The main criticisms the FCA makes of the firms are:

  • They operated a pension review and advice process which involved outsourcing important functions to two unauthorised third parties. The FCA makes it clear that it is not alleging any wrongdoing is made against these two third parties, or against any of their directors or senior management. In the regulator’s eyes, the fault lies squarely with the authorised firms that inappropriately delegated these functions
  • The firms marketed themselves as offering independent investment advice based on a comprehensive and fair analysis of the whole market, when in reality customers were recommended to transfer their pension savings into Self Invested Personal Pension schemes that invested in high risk, illiquid assets which were unlikely to be suitable, and where the underlying assets were not regulated by the FCA
  • Two of the directors of one of the third parties were directors of the companies that issued these underlying assets, but the three firms that have been punished took no steps to manage these conflicts of interest or to disclose the conflicts of interest to customers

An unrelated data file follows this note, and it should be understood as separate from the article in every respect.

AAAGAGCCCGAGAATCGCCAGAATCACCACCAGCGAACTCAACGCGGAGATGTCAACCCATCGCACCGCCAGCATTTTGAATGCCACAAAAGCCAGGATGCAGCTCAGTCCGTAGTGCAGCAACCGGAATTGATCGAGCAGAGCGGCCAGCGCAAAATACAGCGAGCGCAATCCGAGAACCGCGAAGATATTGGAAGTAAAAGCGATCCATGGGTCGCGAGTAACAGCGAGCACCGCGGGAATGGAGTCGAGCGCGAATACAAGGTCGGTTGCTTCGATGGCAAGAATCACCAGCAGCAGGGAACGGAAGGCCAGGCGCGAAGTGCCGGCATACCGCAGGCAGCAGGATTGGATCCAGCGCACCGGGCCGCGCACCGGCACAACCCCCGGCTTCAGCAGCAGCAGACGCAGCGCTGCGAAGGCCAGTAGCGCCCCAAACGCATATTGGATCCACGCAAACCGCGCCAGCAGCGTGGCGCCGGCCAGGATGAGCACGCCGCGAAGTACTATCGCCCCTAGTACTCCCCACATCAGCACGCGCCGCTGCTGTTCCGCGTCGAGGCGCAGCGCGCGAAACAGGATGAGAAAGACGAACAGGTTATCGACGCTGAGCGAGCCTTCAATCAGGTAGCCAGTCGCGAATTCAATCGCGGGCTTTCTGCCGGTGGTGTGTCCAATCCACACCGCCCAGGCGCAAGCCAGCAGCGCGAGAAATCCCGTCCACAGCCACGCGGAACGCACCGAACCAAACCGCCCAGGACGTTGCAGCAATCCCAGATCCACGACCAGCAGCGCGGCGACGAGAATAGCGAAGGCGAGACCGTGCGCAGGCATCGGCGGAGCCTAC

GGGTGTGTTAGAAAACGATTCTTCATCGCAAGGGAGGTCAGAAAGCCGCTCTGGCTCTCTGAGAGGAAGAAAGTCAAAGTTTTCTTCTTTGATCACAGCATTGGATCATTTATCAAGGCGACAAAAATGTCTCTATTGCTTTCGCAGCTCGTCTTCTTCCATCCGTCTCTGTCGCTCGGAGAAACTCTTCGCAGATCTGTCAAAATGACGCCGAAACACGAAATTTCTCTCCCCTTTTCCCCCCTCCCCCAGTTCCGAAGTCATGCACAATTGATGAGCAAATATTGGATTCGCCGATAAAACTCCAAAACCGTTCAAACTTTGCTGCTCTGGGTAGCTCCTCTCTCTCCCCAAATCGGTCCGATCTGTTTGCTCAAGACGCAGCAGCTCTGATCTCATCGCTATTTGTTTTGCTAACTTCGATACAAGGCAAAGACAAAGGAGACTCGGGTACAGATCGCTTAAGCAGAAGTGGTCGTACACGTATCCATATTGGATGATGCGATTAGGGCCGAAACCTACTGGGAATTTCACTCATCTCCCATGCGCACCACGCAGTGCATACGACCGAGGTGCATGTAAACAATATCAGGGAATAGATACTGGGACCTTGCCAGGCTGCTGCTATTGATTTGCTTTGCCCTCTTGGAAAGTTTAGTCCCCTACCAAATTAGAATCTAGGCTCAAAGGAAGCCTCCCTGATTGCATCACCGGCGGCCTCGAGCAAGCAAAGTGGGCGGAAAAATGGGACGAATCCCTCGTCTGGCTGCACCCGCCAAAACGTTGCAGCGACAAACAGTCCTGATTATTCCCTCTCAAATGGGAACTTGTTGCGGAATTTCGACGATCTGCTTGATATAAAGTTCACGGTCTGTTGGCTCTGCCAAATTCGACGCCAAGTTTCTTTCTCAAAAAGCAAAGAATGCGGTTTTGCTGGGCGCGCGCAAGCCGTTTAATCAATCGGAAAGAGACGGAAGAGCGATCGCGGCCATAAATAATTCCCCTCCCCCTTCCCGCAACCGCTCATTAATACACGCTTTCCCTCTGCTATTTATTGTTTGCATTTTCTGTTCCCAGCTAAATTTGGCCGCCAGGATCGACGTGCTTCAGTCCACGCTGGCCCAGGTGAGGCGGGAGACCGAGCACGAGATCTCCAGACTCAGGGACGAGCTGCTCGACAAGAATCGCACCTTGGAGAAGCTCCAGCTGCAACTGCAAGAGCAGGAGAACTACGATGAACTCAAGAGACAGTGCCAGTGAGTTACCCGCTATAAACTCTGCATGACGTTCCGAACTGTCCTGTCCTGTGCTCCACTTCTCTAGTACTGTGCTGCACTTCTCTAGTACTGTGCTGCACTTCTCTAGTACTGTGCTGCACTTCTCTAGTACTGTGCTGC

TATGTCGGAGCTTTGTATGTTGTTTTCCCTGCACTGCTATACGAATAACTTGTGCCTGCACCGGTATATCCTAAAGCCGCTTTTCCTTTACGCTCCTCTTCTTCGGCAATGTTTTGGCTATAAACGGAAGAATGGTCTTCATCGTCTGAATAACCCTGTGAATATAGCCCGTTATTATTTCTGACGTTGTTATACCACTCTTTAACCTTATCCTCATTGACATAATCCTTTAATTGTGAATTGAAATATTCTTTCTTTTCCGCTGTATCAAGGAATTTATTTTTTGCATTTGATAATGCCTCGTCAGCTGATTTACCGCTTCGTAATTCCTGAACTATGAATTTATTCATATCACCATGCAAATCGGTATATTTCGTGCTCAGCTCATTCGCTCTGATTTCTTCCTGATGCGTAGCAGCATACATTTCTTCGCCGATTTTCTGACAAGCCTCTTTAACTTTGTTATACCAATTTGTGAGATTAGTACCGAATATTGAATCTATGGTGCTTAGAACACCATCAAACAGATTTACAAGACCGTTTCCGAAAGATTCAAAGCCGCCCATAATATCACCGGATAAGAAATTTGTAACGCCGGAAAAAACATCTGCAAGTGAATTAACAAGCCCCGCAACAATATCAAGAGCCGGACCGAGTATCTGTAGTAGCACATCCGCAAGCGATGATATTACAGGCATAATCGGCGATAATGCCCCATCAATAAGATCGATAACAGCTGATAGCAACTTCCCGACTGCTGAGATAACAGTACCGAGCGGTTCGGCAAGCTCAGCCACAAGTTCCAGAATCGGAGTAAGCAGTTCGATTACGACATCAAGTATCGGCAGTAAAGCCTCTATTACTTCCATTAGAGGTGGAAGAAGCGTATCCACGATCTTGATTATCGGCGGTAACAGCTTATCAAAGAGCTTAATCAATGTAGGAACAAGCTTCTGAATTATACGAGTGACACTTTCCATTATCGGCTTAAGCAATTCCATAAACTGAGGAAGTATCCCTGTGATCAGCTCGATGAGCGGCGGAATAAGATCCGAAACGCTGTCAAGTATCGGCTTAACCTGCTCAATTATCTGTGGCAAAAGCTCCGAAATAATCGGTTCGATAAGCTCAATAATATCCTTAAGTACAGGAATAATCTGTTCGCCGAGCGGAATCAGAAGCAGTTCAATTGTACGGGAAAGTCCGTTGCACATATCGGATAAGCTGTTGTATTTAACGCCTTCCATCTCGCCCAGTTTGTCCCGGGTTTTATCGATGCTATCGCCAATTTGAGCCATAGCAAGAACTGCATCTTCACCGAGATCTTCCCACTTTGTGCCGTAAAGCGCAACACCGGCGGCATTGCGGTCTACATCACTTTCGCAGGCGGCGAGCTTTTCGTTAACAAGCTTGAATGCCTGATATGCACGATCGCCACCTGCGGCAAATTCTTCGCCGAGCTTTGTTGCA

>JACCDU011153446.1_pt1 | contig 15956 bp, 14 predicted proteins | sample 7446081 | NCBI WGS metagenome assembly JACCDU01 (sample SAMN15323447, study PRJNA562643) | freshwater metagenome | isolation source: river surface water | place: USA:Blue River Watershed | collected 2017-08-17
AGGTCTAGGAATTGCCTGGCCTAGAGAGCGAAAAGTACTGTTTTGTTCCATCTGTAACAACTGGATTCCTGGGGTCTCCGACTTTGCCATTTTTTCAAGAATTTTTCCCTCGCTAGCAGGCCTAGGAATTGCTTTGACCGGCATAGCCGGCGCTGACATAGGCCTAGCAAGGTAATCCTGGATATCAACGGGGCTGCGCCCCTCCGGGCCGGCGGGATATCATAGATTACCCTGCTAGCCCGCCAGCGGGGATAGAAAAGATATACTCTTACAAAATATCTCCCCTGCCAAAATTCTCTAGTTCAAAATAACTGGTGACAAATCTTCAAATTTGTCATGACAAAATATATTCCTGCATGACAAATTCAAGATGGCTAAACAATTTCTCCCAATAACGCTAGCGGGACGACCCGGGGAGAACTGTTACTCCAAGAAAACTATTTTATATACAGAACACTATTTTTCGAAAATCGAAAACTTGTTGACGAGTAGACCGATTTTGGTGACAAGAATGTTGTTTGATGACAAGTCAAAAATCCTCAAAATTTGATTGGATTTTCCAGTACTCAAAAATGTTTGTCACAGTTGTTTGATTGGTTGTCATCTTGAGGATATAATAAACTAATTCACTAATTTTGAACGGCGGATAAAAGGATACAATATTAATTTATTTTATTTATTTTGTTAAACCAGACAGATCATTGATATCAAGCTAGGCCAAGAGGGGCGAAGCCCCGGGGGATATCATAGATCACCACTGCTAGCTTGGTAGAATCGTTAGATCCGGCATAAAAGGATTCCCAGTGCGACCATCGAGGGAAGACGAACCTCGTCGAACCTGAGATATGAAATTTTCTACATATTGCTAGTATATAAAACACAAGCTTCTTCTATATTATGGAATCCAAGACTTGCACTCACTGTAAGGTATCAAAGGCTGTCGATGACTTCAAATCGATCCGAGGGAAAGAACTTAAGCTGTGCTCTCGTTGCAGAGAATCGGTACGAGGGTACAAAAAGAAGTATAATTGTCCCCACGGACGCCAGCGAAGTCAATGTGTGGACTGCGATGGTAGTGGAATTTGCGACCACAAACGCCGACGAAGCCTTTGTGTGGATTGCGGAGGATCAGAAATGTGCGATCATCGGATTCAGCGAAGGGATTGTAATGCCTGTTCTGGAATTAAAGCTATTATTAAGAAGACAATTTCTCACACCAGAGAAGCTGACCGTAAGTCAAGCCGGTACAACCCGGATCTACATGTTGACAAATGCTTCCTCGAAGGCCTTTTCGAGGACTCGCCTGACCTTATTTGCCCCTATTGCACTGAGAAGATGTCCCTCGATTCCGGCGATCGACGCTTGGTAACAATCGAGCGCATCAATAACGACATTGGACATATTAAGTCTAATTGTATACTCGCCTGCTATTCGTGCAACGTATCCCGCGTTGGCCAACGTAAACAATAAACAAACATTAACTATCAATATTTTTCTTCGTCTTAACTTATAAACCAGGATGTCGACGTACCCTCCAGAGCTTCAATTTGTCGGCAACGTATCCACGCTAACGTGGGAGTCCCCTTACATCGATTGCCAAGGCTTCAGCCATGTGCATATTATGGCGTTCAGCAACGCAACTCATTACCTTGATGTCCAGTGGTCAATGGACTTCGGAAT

• The firms did not have appropriate systems and controls and compliance arrangements to oversee and monitor the advice being provided
  • The firms completed pension transfer business even though they were not authorised to do so

The FCA says that four of the five individuals, all directors of the firms in question:

  • Knew that the products they were recommending were unlikely to be suitable for retail customers, except in very limited circumstances and “acted recklessly in closing their minds to the obvious risks”
  • Acted dishonestly by providing false and/or misleading information to the FCA, in some cases on more than one occasion

The largest fine is reserved for a de-facto director of the Shropshire-based firm, who is said to have tried to exert influence over the information that his firm disclosed to the FCA. The regulator adds that it found that this de-facto director encouraged his fellow director to withhold important information and deliberately drafted communications that were false and/or misleading.

The FCA has so far been unable to enact these sanctions, as all five individuals and the firm which is not in liquidation have all indicated that they will appeal the FCA’s findings to the Upper Tribunal.

As of January 29 2019, the Financial Services Compensation Scheme had paid compensation of £26.8 million to 1,106 customers of these firms.

The information shown in this article was correct at the time of publication. Articles are not routinely reviewed and as such are not updated. Please be aware the facts, circumstances or legal position may change after publication of the article